attributes to them an essential truth which is imaginary and unreal for

Attributes to them an essential truth which is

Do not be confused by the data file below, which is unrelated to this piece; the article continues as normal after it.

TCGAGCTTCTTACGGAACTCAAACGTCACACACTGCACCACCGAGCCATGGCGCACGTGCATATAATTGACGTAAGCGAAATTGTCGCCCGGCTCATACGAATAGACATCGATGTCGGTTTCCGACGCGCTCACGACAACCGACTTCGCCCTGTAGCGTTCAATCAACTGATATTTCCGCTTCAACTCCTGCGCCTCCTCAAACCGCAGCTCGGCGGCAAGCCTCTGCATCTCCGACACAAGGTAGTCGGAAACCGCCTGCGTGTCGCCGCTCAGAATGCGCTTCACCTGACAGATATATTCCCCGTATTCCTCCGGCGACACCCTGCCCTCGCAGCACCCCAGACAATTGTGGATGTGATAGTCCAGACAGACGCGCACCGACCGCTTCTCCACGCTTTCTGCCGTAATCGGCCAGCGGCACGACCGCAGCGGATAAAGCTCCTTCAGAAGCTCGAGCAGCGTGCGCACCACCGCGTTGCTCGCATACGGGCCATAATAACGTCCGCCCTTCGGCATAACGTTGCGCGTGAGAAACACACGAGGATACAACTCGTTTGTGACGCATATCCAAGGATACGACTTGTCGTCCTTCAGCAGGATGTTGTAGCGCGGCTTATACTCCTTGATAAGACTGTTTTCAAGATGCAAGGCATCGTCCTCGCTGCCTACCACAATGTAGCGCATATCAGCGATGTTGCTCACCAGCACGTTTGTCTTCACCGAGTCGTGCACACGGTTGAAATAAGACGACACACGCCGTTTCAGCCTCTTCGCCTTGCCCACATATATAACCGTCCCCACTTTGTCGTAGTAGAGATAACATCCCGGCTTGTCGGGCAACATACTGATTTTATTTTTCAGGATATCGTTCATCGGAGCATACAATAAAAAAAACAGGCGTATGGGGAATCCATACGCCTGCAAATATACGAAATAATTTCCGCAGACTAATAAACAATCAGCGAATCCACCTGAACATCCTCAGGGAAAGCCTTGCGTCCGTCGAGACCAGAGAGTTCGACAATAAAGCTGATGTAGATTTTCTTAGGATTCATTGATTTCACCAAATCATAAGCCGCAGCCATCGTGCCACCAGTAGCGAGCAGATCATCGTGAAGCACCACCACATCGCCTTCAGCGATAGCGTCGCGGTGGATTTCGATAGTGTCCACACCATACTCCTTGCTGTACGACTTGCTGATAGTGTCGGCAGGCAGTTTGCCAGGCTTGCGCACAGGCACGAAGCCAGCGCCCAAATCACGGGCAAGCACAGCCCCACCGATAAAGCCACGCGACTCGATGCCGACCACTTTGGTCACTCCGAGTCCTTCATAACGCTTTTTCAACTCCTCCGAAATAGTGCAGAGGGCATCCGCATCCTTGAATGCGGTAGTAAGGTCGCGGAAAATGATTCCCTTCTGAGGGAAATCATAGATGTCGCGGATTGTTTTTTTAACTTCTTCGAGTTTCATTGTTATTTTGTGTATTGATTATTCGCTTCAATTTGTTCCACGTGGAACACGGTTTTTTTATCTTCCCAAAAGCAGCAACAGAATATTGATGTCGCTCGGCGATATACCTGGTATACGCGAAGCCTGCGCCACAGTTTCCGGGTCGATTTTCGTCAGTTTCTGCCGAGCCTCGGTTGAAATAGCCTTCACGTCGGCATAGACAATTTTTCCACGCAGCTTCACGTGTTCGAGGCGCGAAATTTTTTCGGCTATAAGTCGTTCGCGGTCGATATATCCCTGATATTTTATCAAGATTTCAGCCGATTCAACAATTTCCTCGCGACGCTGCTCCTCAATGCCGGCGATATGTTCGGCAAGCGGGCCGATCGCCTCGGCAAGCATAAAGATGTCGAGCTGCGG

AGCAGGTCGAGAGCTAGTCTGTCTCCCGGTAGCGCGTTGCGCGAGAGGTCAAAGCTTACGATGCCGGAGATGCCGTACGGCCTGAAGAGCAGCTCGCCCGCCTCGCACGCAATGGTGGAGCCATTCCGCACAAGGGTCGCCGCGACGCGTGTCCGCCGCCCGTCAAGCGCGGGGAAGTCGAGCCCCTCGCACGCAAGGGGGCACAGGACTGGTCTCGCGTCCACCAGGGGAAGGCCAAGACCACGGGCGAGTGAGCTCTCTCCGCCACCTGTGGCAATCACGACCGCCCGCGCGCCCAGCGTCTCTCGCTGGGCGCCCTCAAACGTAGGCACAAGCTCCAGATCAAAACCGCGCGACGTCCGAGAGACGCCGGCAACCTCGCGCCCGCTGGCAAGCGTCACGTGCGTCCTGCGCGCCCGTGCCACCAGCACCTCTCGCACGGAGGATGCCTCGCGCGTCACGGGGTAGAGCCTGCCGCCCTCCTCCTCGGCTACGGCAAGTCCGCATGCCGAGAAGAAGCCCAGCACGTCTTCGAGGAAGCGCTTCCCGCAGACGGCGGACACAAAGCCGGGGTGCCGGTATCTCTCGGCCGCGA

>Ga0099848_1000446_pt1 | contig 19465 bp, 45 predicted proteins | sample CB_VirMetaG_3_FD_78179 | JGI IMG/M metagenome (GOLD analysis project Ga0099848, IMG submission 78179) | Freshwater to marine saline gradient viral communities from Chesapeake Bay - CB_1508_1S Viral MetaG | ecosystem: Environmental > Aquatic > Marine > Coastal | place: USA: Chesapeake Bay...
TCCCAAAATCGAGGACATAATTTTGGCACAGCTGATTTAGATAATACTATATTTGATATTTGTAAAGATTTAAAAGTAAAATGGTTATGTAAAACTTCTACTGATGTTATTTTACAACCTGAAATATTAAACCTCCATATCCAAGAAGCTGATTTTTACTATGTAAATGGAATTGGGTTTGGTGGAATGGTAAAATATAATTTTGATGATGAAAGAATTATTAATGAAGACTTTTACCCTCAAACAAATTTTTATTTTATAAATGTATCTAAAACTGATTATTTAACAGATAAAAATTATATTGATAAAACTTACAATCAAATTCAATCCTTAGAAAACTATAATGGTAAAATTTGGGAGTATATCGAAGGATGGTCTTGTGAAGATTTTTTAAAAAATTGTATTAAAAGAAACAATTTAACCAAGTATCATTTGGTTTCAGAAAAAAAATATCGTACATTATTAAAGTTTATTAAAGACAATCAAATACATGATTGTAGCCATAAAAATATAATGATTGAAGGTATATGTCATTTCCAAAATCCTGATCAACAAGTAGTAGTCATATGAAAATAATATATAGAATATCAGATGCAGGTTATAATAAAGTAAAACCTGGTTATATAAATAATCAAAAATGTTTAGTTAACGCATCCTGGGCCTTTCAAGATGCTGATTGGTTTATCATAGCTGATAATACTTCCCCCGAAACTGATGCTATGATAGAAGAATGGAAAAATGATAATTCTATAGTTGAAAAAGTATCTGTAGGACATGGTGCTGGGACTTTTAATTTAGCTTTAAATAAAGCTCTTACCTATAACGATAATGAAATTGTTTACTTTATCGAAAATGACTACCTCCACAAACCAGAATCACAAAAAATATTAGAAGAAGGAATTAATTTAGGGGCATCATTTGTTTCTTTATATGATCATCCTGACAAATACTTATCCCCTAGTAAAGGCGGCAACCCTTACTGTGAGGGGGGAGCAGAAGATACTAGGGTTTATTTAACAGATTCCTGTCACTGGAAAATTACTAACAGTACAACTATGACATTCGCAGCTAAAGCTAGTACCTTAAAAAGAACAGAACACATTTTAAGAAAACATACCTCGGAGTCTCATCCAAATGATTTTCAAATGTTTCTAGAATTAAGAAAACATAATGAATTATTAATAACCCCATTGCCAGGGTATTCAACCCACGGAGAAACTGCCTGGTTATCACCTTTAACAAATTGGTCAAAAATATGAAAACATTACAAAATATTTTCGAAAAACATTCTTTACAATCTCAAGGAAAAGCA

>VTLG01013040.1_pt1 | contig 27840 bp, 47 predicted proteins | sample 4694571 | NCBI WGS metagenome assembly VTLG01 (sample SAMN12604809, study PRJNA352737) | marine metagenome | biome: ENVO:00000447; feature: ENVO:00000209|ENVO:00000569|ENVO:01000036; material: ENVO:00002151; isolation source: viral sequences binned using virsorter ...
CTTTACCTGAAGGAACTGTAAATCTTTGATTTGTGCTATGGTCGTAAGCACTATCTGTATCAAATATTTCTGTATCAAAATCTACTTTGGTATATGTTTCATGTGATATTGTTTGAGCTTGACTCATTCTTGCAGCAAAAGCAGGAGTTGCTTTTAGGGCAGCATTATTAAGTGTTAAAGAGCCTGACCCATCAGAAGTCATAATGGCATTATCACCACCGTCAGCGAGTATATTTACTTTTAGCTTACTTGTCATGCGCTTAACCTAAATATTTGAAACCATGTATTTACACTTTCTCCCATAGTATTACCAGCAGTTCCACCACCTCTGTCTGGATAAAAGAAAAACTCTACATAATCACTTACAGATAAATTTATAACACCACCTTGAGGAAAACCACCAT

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attributes to them an essential truth which is imaginary and unreal; for universals may be often false and particulars true. Had he attained to any clear conception of the individual, which is the synthesis of the universal and the particular; or had he been able to distinguish between opinion and sensation, which the ambiguity of the words (Greek) and the like, tended to confuse, he would not have denied truth to the particulars of sense. But the poets are also the representatives of falsehood and feigning in all departments of life and knowledge, like the sophists and rhetoricians of the Gorgias and Phaedrus; they are the false priests, false prophets, lying spirits, enchanters of the world. There is another count put into the indictment against them by Plato, that they are the friends of the tyrant, and bask in the sunshine of his patronage. Despotism in all ages has had an apparatus of false ideas and false teachers at its service--in the history of Modern Europe as well as of Greece and Rome. For no government of men depends solely upon force; without some corruption of literature and morals--some appeal to the imagination of the masses--some pretence to the favour of heaven--some element of good giving power to evil, tyranny, even for a short time, cannot be maintained. The Greek tyrants were not insensible to the importance of awakening in their cause a Pseudo-Hellenic feeling; they were proud of successes at the Olympic games; they were not devoid of the love of literature and art. Plato is thinking in the first instance of Greek poets who had graced the courts of Dionysius or Archelaus: and the old spirit of freedom is roused within him at their prostitution of the Tragic Muse in the praises of tyranny. But his prophetic eye extends beyond them to the false teachers of other ages who are the creatures of the government under which they live. He compares the corruption of his contemporaries with the idea of a perfect society, and gathers up into one mass of evil the evils and errors of mankind; to him they are personified in the rhetoricians, sophists, poets, rulers who deceive and govern the world. A further objection which Plato makes to poetry and the imitative arts is that they excite the emotions. Here the modern reader will be disposed to introduce a distinction which appears to have escaped him. For the emotions are neither bad nor good in themselves, and are not most likely to be controlled by the attempt to eradicate them, but by the moderate indulgence of them. And the vocation of art is to present thought in the form of feeling, to enlist the feelings on the side of reason, to inspire even for a moment courage or resignation; perhaps to suggest a sense of infinity and eternity in a way which mere language is incapable of attaining. True, the same power which in the purer age of art embodies gods and heroes only, may be made to express the voluptuous image of a Corinthian courtezan. But this only shows that art, like other outward
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